Fig Ice Cream
Truly this is an inspired ice cream, one that I first encountered on a trip to Paris one Christmas.
Makes 1½ pints (900 ml)
|12 oz (350 g) ready-to-eat dried figs|
|1 oz (25 g) soft brown sugar|
|1 pint (570 ml) milk|
|4 large egg yolks|
|1 rounded teaspoon custard powder|
|4 oz (110 g) caster sugar|
|½ teaspoon pure vanilla extract|
|2 tablespoons brandy|
|5 fl oz (150 ml) double cream|
|Need help with conversions?|
This recipe is taken from Delia Smith's Christmas
First, place the figs and brown sugar in a medium-sized saucepan and add 10 fl oz (275 ml) water.
Bring this up to simmering point and simmer gently with a lid on for about 5 minutes, then uncover and continue to simmer for a further 5 minutes or until the figs are plump and tender.
Now remove from the heat, replace the lid and leave them until they're completely cold.
The next stage is to purée the figs, so drain off the cooking liquid, snip off and discard the tops of the figs, then place them either in a liquidiser or a food processor, along with the milk, and blend them until they have become smooth and uniform.
Now press the mixture through a sieve to extract any tough, resistant pieces of skin.
Next, make the custard by whisking the egg yolks, custard powder, caster sugar and vanilla extract thoroughly together. Now bring the milk and fig mixture up to the boil, then pour it on to the egg yolk mixture.
Return the whole lot to the saucepan and bring it back to the boil gently, still stirring with a whisk to keep it smooth. If it looks like curdling, don't worry: just whisk it together again as it cools (the custard powder is there to keep it stabilised).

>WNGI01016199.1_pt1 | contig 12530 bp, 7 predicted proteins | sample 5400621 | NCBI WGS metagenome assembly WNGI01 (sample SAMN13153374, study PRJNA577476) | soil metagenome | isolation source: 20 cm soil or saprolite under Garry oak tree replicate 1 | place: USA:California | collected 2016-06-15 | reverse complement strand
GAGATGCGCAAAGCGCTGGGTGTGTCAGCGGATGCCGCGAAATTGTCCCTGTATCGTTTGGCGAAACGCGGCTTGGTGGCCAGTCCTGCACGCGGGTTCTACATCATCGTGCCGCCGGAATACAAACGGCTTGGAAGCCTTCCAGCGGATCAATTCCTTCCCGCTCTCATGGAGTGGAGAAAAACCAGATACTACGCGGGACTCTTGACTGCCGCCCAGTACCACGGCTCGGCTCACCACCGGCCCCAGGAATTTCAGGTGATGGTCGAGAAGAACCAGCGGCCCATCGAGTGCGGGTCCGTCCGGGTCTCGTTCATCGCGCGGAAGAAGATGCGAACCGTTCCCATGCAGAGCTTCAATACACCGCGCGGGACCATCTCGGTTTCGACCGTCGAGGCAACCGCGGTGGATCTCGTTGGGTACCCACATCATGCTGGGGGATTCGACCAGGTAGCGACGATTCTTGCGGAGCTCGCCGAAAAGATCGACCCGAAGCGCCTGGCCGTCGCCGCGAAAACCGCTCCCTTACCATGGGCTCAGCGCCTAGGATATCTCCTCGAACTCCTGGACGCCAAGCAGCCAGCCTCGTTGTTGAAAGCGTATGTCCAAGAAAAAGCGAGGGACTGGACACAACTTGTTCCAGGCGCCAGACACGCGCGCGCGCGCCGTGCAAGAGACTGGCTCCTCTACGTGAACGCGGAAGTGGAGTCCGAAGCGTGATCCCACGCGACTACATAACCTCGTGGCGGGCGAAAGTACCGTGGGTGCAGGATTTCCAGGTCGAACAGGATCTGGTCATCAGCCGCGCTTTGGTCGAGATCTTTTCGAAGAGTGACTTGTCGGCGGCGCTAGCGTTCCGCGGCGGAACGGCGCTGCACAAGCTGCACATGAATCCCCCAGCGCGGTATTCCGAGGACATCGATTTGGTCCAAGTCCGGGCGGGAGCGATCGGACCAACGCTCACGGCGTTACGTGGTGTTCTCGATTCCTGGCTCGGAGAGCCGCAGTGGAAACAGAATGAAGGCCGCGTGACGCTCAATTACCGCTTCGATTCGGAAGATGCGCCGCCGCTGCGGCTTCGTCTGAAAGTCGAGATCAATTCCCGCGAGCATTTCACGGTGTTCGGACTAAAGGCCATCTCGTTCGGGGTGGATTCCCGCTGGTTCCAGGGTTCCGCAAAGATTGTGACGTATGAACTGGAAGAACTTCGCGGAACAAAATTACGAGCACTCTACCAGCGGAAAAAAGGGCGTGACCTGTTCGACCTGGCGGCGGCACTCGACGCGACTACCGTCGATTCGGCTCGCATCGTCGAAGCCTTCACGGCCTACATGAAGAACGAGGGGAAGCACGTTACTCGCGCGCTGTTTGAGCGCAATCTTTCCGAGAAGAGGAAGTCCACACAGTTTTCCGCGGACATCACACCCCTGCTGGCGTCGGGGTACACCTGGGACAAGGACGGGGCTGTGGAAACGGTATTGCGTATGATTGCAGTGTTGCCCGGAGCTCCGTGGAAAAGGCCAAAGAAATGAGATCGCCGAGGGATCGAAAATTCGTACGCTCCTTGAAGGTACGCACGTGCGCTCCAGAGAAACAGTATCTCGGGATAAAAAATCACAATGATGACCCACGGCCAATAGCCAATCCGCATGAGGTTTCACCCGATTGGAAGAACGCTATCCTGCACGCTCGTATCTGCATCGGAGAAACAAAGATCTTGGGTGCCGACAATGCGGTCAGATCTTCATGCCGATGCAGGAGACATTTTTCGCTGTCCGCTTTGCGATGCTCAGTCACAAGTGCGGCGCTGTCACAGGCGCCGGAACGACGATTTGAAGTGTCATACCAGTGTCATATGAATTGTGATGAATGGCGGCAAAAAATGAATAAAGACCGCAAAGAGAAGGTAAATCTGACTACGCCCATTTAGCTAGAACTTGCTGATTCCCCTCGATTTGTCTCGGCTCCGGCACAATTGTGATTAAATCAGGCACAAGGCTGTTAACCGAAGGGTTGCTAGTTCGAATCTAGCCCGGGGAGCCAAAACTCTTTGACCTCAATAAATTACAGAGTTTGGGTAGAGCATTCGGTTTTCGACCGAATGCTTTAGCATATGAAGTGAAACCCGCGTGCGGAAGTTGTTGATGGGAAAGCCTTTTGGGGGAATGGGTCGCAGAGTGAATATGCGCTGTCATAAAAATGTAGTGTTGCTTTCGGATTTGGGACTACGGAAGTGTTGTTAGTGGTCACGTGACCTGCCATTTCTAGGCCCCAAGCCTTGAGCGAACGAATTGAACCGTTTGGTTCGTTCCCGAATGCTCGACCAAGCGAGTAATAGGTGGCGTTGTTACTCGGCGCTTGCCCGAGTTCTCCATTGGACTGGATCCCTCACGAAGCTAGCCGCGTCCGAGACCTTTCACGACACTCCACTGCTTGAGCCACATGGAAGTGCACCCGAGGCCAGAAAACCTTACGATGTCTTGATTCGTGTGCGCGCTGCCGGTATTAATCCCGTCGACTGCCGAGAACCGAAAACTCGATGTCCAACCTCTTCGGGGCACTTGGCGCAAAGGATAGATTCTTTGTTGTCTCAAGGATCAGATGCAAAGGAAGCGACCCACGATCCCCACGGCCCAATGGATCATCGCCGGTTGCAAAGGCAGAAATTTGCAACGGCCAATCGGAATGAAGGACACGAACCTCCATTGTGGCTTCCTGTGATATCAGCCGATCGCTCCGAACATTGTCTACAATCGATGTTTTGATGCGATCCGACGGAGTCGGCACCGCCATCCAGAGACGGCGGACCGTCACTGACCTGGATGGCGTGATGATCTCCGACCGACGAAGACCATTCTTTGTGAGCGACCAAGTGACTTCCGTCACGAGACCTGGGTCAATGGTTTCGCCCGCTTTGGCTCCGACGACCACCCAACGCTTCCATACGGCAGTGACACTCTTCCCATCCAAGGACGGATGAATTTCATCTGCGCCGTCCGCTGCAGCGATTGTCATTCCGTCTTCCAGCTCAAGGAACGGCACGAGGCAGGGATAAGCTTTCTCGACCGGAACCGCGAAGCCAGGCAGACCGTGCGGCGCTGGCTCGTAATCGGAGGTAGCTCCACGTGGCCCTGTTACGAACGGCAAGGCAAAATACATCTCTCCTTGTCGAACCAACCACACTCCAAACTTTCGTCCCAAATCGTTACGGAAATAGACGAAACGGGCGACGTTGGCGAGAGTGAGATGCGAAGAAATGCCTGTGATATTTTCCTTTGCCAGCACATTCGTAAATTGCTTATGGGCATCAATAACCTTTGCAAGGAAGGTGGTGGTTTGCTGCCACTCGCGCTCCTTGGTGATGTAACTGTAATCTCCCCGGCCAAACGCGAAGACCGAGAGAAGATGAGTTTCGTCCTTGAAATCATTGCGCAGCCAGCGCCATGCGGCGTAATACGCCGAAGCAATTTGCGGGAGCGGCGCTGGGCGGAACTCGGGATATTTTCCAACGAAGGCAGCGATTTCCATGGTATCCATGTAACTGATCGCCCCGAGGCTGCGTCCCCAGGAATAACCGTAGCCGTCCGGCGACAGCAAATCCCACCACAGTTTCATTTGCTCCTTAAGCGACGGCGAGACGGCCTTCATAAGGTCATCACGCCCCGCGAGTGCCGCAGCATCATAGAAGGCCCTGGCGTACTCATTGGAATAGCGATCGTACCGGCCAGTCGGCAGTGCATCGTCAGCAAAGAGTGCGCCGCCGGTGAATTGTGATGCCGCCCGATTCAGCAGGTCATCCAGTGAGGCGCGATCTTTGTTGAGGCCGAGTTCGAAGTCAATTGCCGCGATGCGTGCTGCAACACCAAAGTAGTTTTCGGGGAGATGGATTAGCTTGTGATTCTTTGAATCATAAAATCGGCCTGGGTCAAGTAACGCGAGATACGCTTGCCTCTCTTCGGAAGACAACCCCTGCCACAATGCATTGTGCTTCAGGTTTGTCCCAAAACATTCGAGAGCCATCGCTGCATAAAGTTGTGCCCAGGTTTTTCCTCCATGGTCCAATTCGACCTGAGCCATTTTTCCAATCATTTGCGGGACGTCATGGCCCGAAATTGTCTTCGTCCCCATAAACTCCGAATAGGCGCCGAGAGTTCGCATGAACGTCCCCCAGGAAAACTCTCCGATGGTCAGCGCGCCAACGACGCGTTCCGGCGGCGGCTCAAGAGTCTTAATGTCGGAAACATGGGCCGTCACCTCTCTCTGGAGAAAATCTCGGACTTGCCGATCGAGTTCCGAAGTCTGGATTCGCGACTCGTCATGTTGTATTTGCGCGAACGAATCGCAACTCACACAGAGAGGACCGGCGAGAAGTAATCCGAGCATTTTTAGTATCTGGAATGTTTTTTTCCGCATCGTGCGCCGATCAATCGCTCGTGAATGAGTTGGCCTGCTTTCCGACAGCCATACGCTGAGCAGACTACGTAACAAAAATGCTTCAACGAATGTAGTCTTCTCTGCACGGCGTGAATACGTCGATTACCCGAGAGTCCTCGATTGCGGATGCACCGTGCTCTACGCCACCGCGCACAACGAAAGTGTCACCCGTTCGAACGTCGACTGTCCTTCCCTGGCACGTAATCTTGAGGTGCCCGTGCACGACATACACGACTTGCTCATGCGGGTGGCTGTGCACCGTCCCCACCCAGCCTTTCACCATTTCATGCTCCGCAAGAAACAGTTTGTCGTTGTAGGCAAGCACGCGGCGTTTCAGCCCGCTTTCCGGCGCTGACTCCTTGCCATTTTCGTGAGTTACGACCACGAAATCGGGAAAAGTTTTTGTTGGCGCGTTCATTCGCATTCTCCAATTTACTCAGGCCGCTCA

Now let the custard cool before combining it with the brandy and the double cream (lightly whipped until it just holds its shape).
Place the mixture in an ice cream maker and churn according to the maker's instructions – you will probably have to do this in two batches. If you don't have an ice-cream maker then whip it by hand as soon as it freezes.
Pack the ice cream into a storage container and store in the freezer until ready to use.
Before serving remove it to the fridge for 30 minutes to soften.
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Ice cream is an emotive subject: people have very different ideas as to what is good ice cream, but home-made ice cream is still the best of all. This recipe is the best I know for a vanilla ice cream, but I have added some preserved stem ginger for
Christmas pud with a difference: rum and coconut ice cream, with rum-soaked fruit...what could make a more delectable change from the traditional steamed version at the end of a rich meal?
Instead of trying to think of presents for all the family, why not get a consensus to buy an ice cream machine - a good investment that will last for years and bring so much pleasure.
Refreshing to eat and easy to make, all you need to serve this lovely dessert is some whipped cream.
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